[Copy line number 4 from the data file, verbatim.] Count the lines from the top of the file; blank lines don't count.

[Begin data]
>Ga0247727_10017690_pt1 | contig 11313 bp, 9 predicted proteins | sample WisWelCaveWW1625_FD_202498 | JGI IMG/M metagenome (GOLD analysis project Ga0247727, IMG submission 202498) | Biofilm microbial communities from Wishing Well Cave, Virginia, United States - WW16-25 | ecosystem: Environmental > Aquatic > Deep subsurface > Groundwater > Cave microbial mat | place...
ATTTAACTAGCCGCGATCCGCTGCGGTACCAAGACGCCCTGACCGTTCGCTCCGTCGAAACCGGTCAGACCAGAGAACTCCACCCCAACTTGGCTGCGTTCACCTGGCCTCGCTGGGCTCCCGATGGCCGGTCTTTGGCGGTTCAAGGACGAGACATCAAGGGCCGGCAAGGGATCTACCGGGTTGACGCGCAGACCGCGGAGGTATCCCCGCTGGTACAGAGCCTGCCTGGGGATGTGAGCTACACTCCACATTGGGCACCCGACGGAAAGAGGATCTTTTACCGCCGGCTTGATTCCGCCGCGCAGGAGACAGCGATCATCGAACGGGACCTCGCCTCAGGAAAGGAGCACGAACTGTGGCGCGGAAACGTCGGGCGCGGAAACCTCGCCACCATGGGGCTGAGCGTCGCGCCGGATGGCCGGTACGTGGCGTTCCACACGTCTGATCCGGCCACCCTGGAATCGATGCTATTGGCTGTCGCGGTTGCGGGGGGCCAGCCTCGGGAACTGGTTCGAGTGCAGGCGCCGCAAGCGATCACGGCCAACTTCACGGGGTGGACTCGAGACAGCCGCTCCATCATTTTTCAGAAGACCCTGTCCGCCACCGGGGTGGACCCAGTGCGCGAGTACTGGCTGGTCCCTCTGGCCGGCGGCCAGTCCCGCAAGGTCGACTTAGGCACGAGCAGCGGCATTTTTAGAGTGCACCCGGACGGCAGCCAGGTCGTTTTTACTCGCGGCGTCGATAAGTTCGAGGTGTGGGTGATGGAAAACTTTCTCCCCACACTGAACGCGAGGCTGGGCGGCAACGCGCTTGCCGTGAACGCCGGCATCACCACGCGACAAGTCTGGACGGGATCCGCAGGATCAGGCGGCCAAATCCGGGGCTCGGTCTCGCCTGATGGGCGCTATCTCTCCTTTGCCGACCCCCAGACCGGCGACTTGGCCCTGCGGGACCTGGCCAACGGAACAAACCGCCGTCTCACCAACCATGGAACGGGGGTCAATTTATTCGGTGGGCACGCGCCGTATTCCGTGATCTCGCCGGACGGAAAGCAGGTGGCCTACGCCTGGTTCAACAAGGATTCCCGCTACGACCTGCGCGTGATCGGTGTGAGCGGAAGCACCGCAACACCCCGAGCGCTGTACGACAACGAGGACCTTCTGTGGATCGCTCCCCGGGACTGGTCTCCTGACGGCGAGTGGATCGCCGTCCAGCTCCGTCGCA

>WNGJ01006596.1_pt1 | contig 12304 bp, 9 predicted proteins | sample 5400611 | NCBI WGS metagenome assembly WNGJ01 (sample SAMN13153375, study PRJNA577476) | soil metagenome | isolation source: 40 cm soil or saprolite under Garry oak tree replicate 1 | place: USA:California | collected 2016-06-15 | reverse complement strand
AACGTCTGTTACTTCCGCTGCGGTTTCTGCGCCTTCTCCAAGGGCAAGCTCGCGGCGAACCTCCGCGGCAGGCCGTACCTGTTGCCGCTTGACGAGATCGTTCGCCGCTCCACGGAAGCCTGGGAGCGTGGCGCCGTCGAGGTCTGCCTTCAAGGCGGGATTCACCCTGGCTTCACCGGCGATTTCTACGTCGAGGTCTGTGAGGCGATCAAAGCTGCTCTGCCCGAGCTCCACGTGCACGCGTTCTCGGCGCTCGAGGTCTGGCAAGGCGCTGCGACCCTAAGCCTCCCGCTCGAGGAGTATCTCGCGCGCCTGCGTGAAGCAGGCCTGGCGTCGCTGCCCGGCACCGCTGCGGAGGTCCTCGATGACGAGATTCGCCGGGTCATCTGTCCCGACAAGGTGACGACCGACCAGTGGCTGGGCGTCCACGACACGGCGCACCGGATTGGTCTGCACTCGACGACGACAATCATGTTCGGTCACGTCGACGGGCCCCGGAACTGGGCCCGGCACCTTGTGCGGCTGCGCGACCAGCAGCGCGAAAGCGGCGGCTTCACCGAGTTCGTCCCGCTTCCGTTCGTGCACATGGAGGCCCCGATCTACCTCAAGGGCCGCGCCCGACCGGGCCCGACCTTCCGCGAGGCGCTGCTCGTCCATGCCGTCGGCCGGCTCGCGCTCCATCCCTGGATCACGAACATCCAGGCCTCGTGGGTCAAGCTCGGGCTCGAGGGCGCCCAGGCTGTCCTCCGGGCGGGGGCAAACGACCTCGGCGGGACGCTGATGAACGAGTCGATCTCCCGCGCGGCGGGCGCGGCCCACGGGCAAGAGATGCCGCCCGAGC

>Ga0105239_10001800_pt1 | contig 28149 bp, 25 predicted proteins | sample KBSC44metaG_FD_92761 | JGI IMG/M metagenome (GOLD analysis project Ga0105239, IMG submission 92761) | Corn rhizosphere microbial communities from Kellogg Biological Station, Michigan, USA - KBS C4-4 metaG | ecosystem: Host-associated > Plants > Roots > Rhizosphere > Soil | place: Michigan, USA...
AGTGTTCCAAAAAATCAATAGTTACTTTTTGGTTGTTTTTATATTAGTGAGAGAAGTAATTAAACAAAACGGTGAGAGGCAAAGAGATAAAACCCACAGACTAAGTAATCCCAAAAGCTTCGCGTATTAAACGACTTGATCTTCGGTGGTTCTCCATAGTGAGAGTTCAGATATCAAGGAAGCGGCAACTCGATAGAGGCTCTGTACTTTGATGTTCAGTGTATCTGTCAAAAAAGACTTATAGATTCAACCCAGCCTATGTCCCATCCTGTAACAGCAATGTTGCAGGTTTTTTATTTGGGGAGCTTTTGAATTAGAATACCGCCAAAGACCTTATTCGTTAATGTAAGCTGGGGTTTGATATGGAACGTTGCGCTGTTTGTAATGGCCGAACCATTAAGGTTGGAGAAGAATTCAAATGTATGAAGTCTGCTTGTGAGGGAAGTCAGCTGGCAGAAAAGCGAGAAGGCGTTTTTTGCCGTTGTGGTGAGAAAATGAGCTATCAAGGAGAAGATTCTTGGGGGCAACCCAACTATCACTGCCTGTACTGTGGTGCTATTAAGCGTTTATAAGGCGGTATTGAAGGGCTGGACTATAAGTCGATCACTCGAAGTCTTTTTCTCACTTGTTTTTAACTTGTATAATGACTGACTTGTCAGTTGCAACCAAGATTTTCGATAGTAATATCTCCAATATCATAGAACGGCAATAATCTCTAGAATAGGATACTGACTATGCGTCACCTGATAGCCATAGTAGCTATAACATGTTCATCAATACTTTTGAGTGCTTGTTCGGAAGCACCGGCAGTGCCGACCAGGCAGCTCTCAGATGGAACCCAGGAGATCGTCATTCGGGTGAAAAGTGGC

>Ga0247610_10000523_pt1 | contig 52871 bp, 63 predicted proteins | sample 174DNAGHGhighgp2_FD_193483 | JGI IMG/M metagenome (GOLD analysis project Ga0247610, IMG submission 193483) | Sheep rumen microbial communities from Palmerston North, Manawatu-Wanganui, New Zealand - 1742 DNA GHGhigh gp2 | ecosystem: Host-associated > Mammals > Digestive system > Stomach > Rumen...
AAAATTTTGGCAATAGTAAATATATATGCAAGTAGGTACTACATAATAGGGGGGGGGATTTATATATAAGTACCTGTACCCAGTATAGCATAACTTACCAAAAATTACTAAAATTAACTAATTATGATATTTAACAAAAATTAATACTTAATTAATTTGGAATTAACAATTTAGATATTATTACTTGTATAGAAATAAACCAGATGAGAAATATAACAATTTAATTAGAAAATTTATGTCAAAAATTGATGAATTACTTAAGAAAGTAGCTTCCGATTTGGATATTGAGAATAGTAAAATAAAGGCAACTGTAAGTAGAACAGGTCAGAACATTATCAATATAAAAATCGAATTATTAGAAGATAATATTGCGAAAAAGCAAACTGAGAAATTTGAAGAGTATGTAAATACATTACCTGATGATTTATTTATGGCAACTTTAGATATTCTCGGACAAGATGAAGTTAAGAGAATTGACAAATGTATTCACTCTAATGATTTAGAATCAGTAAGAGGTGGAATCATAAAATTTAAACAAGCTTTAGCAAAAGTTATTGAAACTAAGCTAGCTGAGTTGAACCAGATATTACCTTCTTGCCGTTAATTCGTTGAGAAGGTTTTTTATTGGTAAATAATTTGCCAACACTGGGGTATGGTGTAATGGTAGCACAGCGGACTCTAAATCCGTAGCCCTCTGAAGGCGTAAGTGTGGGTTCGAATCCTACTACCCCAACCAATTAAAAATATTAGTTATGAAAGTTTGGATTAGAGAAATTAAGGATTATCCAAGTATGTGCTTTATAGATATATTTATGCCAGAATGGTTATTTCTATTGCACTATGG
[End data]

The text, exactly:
AACGTCTGTTACTTCCGCTGCGGTTTCTGCGCCTTCTCCAAGGGCAAGCTCGCGGCGAACCTCCGCGGCAGGCCGTACCTGTTGCCGCTTGACGAGATCGTTCGCCGCTCCACGGAAGCCTGGGAGCGTGGCGCCGTCGAGGTCTGCCTTCAAGGCGGGATTCACCCTGGCTTCACCGGCGATTTCTACGTCGAGGTCTGTGAGGCGATCAAAGCTGCTCTGCCCGAGCTCCACGTGCACGCGTTCTCGGCGCTCGAGGTCTGGCAAGGCGCTGCGACCCTAAGCCTCCCGCTCGAGGAGTATCTCGCGCGCCTGCGTGAAGCAGGCCTGGCGTCGCTGCCCGGCACCGCTGCGGAGGTCCTCGATGACGAGATTCGCCGGGTCATCTGTCCCGACAAGGTGACGACCGACCAGTGGCTGGGCGTCCACGACACGGCGCACCGGATTGGTCTGCACTCGACGACGACAATCATGTTCGGTCACGTCGACGGGCCCCGGAACTGGGCCCGGCACCTTGTGCGGCTGCGCGACCAGCAGCGCGAAAGCGGCGGCTTCACCGAGTTCGTCCCGCTTCCGTTCGTGCACATGGAGGCCCCGATCTACCTCAAGGGCCGCGCCCGACCGGGCCCGACCTTCCGCGAGGCGCTGCTCGTCCATGCCGTCGGCCGGCTCGCGCTCCATCCCTGGATCACGAACATCCAGGCCTCGTGGGTCAAGCTCGGGCTCGAGGGCGCCCAGGCTGTCCTCCGGGCGGGGGCAAACGACCTCGGCGGGACGCTGATGAACGAGTCGATCTCCCGCGCGGCGGGCGCGGCCCACGGGCAAGAGATGCCGCCCGAGC